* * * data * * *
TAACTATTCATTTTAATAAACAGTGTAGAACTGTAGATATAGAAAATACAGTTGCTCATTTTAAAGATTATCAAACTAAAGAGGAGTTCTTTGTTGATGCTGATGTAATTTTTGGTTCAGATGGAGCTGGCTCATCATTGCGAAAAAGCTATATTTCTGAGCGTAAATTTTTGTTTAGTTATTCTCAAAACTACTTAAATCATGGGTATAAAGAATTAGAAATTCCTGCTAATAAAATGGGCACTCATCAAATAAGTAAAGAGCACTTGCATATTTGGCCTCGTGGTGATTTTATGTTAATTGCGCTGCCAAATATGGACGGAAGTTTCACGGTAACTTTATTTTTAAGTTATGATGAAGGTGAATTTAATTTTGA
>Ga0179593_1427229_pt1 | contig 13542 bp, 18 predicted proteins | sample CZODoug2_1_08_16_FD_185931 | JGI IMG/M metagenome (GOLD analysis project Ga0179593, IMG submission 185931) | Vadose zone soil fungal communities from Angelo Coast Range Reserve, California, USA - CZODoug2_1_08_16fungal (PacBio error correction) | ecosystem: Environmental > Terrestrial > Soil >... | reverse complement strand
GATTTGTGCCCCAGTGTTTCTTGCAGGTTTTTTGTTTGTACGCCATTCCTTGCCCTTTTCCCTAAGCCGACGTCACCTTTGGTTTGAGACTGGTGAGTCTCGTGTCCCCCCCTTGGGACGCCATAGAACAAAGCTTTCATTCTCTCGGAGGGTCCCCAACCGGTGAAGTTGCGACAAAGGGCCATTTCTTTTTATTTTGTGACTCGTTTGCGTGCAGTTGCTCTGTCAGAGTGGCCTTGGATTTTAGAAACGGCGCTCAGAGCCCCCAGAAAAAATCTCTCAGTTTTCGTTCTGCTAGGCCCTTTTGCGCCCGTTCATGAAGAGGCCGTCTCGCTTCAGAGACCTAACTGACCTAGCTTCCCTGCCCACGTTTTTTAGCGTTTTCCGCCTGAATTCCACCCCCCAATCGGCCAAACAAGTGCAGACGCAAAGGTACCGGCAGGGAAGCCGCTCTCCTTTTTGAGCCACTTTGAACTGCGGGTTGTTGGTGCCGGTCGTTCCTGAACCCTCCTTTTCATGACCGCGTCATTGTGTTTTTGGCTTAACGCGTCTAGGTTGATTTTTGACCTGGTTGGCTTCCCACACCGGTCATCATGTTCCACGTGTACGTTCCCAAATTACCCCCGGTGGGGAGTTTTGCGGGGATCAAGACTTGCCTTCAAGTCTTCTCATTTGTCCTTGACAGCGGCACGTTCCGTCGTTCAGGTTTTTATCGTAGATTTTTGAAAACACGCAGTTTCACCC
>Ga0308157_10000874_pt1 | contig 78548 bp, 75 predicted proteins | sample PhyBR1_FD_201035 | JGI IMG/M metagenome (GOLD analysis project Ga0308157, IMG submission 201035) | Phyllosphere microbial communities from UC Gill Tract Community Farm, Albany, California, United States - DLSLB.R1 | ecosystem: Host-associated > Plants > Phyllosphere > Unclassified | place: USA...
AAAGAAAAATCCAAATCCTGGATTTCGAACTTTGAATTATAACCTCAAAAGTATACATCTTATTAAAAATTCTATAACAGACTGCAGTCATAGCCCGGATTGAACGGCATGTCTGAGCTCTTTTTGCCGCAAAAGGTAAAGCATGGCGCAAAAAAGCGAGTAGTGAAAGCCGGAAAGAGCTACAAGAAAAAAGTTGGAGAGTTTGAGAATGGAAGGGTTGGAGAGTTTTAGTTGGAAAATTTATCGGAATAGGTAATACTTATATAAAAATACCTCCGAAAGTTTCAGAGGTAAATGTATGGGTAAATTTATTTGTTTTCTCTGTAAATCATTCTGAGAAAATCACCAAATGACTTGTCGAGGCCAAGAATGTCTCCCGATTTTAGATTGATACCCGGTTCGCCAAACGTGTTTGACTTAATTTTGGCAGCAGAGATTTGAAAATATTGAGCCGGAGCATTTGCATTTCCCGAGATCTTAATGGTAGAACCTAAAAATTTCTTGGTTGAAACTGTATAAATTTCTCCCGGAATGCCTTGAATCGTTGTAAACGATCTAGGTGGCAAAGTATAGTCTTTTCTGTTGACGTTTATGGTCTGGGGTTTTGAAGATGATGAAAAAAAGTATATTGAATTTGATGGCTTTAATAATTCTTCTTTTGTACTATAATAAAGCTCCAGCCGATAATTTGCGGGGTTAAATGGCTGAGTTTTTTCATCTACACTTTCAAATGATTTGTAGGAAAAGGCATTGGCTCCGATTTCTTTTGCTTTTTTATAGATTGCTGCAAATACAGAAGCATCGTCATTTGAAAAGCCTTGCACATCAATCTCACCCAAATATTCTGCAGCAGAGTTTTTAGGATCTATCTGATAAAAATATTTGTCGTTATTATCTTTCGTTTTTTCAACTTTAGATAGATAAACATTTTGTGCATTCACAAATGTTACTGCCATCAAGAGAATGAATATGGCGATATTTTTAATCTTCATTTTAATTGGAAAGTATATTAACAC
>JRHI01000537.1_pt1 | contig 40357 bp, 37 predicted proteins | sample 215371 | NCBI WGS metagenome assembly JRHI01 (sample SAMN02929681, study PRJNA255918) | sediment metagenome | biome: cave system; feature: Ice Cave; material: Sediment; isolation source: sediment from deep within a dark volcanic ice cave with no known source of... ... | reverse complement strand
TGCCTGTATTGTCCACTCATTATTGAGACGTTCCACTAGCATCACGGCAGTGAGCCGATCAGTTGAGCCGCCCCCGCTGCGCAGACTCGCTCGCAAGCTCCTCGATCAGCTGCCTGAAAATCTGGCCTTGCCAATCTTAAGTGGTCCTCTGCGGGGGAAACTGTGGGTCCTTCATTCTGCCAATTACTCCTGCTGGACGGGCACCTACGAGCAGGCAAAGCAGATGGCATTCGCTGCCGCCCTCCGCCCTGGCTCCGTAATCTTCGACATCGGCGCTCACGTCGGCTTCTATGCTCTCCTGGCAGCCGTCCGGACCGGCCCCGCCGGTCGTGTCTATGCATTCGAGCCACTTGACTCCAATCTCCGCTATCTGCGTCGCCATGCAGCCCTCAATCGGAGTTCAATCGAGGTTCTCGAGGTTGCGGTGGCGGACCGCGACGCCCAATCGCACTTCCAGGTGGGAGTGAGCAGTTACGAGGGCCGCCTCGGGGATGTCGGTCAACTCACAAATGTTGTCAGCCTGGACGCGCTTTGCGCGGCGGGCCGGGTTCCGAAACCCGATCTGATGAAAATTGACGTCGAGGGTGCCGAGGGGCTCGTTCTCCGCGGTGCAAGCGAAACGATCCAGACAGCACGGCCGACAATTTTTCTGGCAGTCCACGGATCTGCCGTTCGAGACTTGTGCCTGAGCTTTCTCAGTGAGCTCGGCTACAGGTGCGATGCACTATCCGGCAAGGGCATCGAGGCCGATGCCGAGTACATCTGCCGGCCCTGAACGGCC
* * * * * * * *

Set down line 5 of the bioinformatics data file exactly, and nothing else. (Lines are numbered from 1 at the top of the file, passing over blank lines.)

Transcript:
AAAGAAAAATCCAAATCCTGGATTTCGAACTTTGAATTATAACCTCAAAAGTATACATCTTATTAAAAATTCTATAACAGACTGCAGTCATAGCCCGGATTGAACGGCATGTCTGAGCTCTTTTTGCCGCAAAAGGTAAAGCATGGCGCAAAAAAGCGAGTAGTGAAAGCCGGAAAGAGCTACAAGAAAAAAGTTGGAGAGTTTGAGAATGGAAGGGTTGGAGAGTTTTAGTTGGAAAATTTATCGGAATAGGTAATACTTATATAAAAATACCTCCGAAAGTTTCAGAGGTAAATGTATGGGTAAATTTATTTGTTTTCTCTGTAAATCATTCTGAGAAAATCACCAAATGACTTGTCGAGGCCAAGAATGTCTCCCGATTTTAGATTGATACCCGGTTCGCCAAACGTGTTTGACTTAATTTTGGCAGCAGAGATTTGAAAATATTGAGCCGGAGCATTTGCATTTCCCGAGATCTTAATGGTAGAACCTAAAAATTTCTTGGTTGAAACTGTATAAATTTCTCCCGGAATGCCTTGAATCGTTGTAAACGATCTAGGTGGCAAAGTATAGTCTTTTCTGTTGACGTTTATGGTCTGGGGTTTTGAAGATGATGAAAAAAAGTATATTGAATTTGATGGCTTTAATAATTCTTCTTTTGTACTATAATAAAGCTCCAGCCGATAATTTGCGGGGTTAAATGGCTGAGTTTTTTCATCTACACTTTCAAATGATTTGTAGGAAAAGGCATTGGCTCCGATTTCTTTTGCTTTTTTATAGATTGCTGCAAATACAGAAGCATCGTCATTTGAAAAGCCTTGCACATCAATCTCACCCAAATATTCTGCAGCAGAGTTTTTAGGATCTATCTGATAAAAATATTTGTCGTTATTATCTTTCGTTTTTTCAACTTTAGATAGATAAACATTTTGTGCATTCACAAATGTTACTGCCATCAAGAGAATGAATATGGCGATATTTTTAATCTTCATTTTAATTGGAAAGTATATTAACAC